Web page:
As game 1 of the first round series between the Washington Capitals and the Carolina Hurricanes closes in, NoVa Caps is preparing a series of “deep dives” on specific key elements of the matchup. We continue our “deep dives” into the first round series with a closer look at the Capitals and Hurricanes power play and penalty kill units.
On The Season
The Capitals finished the season with the league’s 12th best power play with a 20.8% efficiency. Not a stellar season for the Champions’ man-advantage. The Hurricanes followed similar suit, finishing the season with the league’s 20th best power play with a 17.8% efficiency.
The Capitals had the league’s 24th best penalty kill at 78.9%. This may be the biggest surprise, but with the departure of Jay Beagle, maybe not that surprising at all. The Hurricanes had the league’s 8th best penalty kill at 81.6%, and pose a significant challenge for the Capitals power play.
Since the All-Star Break
Since the All-Star break (last 32 games), the Capitals power play was ranked 19th in the league with a power play efficiency of 19.1% and had the league’s 12th best penalty kill of 82.3%. The power play became lukewarm around the holidays and, with the exception of a few sparks, never really caught fire down the stretch.
For the Hurricanes over the last 32 games, their power play was 17th in the league with a 20.0% efficiency and their penalty kill remained hot with the 6th best in the league at a 85.0% efficiency.
Head-to-Head This Season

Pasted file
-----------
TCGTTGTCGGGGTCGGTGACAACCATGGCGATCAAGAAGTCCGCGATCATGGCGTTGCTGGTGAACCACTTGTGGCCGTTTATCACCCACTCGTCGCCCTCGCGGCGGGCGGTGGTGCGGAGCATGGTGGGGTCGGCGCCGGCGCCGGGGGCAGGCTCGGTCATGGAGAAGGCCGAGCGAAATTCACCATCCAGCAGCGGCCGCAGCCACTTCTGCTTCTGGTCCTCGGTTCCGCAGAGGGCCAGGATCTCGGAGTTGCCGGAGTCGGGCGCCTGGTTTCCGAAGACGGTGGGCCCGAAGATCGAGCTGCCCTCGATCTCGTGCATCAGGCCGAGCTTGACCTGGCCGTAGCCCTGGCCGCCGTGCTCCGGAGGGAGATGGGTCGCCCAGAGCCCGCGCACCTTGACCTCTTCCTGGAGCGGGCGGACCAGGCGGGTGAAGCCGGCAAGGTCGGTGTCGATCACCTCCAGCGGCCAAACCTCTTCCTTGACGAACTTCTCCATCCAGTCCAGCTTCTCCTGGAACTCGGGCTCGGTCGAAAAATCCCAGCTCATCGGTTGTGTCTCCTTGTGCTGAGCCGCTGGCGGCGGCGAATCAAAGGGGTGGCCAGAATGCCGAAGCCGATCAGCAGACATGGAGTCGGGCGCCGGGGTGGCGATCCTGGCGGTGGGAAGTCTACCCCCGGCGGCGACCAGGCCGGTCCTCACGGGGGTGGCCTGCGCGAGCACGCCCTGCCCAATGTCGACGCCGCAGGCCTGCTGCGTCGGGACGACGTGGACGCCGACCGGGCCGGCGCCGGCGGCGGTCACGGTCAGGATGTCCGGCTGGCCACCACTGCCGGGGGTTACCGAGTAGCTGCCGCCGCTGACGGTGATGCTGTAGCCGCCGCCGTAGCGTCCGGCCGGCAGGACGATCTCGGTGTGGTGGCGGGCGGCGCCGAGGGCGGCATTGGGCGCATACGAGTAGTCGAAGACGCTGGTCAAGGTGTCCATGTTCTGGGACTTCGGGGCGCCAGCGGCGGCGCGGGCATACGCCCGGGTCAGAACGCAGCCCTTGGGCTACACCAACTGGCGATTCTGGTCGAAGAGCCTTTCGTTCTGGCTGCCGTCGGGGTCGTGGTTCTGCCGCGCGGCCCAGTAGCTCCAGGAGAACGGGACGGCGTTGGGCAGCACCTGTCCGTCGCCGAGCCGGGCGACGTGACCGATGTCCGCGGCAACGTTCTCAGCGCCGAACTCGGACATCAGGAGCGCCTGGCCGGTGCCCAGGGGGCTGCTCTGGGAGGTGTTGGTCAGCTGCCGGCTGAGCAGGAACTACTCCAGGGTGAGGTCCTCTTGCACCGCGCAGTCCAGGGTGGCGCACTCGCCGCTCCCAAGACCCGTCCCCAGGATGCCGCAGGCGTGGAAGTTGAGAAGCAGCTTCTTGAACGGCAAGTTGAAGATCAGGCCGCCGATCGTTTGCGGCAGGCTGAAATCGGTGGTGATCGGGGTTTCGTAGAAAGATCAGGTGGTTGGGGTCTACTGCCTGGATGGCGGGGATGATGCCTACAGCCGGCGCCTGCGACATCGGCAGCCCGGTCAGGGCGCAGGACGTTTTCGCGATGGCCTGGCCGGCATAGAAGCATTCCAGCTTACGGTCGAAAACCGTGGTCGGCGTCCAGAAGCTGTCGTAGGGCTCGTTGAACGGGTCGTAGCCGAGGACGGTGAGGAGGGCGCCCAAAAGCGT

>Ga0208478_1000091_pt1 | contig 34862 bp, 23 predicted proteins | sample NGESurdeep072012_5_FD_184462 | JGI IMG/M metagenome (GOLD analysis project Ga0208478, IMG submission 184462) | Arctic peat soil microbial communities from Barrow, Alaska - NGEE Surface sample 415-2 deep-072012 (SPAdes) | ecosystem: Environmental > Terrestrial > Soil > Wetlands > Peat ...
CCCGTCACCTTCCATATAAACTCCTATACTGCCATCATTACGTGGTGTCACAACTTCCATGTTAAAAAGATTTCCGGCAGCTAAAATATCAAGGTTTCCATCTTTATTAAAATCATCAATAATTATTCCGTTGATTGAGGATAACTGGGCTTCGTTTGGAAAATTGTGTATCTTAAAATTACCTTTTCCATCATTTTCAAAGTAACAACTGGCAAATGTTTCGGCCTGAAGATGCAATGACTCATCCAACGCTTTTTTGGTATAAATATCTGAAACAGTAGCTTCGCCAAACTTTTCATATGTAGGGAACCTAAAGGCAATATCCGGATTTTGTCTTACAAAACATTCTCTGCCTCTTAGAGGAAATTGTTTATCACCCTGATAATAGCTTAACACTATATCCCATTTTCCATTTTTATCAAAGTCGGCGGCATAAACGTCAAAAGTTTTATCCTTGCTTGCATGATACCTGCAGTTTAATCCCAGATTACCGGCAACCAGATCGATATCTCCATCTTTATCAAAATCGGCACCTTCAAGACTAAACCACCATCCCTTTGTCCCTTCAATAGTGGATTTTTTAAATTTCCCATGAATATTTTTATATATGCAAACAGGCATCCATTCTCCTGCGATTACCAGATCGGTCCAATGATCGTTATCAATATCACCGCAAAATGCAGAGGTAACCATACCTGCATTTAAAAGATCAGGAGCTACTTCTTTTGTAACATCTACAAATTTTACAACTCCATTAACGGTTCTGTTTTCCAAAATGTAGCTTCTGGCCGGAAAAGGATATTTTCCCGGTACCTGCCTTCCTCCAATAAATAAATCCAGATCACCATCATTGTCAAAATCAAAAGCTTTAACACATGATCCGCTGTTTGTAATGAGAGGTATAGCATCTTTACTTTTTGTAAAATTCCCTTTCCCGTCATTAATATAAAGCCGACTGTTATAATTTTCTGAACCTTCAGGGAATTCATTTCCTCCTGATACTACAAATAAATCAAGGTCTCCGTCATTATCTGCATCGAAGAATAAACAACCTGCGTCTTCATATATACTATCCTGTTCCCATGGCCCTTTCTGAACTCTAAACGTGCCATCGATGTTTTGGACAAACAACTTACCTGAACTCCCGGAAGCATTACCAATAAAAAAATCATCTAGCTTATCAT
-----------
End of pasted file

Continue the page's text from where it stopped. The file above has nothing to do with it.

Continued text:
December 14: Capitals 1 for 2 on powerplay. Hurricanes 3 for 6.
December 27: Capitals 1 for 4 on power play. Hurricanes 0 for 4.
March 26: Capitals 0 for 2 on powerplay. Hurricanes 0 for 0.
March 28: Capitals 0 for 1 on powerplay. Hurricanes 0 for 1.
For the season series, the Capitals went 2 for 9 for a 22.2% efficiency. The Hurricanes went 3 for 11 for a 27.3% power play efficiency. With the exception of the first game in December, the Capitals penalty kill has been up to the task.
The Capitals added penalty kill stalwart Carl Hagelin, and also added Nick Jensen who can provide support in short-handed situations, to the mix at the trade deadline, which should continue paying dividends in the post season. Capitals penalty kill coach Scott Arniel seems to have things in order, after making much-needed mid-season adjustments to the team’s overall strategy. Some have suggested that the Capitals have toned-down their early-season aggressiveness, and the Capitals number of short-handed goals this season (3, which was 29th in the league) supports that theory.
The biggest special teams concern for the Capitals post season run is most likely, and somewhat surprisingly, the power play, which has struggled lately, and at times, looked to be in pre-season form. After a hot start to the season, the power play has been mediocre and disjointed for large chunks of the season.
The Hurricanes power play has also struggled at times this season, as well as down the stretch in the regular season, and should be squashed by the Capitals penalty kill. The key to special teams will likely center on the Capitals ability to find their power play, and use it effectively against the Canes high-ranked penalty kill.
By Jon Sorensen